* Add the ground curry paste, add 2 cups of water, salt to taste and let it come to a boil (should take about 7-8 mins)
* Close the cooker and let it pressure cook for 1 whistle or pressure release. If using a pan, let it cook for 15- 20 minutes, until vegetables get cooked and you can see a layer of oil forming on the surface of the curry. Garnish with cilantro leaves and serve hot with Parotta, Idli or Dosa.
Note: This curry is supposed to be liquid and runny than the usual consistency of curries, so you might not see it thickening that much, as we added at least 2 cups of water. However, due to the cashews and coconut from the ground paste, it will tend to thicken a bit
After a few no so proud attempts of no knead breads, I am back to making rolls using some kneading strength.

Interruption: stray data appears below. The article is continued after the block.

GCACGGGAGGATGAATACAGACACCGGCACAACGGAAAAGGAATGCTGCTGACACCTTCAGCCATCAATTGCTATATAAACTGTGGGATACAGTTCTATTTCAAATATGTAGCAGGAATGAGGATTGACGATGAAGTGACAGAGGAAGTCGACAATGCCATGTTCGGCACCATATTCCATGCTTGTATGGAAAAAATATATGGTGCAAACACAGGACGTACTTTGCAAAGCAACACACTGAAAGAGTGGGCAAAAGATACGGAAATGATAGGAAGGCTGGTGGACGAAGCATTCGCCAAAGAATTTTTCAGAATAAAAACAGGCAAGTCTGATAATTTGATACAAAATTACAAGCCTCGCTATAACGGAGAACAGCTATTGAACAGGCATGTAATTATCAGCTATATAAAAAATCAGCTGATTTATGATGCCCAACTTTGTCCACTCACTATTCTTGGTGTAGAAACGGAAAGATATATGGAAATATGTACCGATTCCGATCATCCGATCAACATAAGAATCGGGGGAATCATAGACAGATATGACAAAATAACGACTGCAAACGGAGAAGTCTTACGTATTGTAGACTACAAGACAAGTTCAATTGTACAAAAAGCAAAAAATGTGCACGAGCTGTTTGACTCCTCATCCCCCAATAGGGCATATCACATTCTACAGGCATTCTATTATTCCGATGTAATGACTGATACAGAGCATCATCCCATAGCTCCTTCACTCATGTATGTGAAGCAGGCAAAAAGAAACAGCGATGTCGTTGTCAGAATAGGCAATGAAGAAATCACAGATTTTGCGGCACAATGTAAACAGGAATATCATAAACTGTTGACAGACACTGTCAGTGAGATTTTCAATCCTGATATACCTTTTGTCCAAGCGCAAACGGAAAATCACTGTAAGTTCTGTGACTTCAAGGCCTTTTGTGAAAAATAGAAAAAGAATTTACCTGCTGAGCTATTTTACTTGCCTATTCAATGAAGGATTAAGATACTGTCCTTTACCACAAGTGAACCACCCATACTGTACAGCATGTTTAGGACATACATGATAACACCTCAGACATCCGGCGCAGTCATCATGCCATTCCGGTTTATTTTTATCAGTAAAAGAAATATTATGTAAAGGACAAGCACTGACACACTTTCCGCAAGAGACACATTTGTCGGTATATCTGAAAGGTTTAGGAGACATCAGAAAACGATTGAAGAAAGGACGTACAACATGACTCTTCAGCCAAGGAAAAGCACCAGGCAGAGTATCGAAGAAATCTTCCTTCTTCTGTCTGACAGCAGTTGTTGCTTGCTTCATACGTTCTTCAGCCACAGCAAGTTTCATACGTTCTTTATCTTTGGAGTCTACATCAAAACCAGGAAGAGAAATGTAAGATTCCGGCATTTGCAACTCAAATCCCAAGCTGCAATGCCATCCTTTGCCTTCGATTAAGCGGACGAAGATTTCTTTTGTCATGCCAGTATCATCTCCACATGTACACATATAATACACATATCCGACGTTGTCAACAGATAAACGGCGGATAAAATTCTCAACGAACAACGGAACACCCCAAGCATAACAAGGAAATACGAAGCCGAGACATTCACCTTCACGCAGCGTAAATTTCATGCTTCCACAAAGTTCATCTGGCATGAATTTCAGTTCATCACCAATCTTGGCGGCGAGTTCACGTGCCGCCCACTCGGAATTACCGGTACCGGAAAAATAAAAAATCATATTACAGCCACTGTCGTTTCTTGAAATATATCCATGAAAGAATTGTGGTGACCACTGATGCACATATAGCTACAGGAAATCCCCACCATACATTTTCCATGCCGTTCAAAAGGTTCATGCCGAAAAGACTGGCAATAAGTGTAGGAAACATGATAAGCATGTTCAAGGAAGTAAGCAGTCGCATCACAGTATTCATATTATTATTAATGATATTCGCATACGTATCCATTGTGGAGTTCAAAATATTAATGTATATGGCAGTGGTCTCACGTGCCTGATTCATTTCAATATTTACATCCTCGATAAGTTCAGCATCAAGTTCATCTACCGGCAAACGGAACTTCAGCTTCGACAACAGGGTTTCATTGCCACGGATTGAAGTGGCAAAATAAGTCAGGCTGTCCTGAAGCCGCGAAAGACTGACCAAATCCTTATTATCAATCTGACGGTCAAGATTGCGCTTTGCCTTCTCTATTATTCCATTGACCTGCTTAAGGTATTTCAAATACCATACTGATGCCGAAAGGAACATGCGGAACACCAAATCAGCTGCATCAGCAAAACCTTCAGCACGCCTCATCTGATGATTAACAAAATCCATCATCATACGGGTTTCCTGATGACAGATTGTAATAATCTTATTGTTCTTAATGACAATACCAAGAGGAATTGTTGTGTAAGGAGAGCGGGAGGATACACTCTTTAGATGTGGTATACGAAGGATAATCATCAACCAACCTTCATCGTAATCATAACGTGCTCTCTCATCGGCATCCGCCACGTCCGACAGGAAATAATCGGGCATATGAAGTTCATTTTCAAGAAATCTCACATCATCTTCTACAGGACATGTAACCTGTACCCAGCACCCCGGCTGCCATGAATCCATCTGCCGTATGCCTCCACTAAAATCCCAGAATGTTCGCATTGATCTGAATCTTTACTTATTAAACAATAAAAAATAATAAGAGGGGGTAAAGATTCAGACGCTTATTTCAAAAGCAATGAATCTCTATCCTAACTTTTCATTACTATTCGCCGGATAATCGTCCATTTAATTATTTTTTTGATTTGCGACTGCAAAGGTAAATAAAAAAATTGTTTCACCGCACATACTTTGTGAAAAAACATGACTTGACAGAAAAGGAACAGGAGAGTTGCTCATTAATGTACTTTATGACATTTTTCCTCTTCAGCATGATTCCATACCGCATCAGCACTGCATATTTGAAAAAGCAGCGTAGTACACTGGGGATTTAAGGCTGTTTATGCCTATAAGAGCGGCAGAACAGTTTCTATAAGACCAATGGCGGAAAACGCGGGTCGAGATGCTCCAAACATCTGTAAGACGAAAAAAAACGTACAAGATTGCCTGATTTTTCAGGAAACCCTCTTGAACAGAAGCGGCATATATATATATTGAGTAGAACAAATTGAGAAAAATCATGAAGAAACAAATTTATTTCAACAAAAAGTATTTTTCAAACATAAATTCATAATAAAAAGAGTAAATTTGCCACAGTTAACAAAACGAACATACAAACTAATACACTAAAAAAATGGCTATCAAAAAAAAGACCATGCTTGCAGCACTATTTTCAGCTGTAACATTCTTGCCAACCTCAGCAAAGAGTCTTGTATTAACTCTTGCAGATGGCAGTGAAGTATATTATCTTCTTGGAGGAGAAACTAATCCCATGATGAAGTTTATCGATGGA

Mix 1 cup spelt flour + ½ cup bread flour + ¾ cup water + 1tsp of yeast + 1 tbsp sugar together in a wide bowl, roughly and let it sit at room temperature for 8-12 hours or ever 24 hours.
When ready to make the final dough, add the sponge + 1 to 1/2 cup of bread flour (adjust)+ ½ cup of whole wheat flour + 2tbps of non-fat milk powder + 4 tbsp of honey + 1 tsp of salt + 5tbps of flax meal + 3 tbsp of butter. Mix everything together until the dough comes together from the sides of the bowl. The water from the sponge was enough, hence I did not add more water. If your sponge does not have enough liquid for the final dough, add milk/water accordingly.
Total flour used: 3 – 3.5 cups (bread + spelt + whole wheat flours)
Note: I did not add any additional yeast to the final dough.
On a floured surface knead the dough for good 5 minutes, let it rest for 2 minutes,, and knead for another for 5-8 minutes until it comes to a soft ball, and place it in a well oiled bowl for first rising.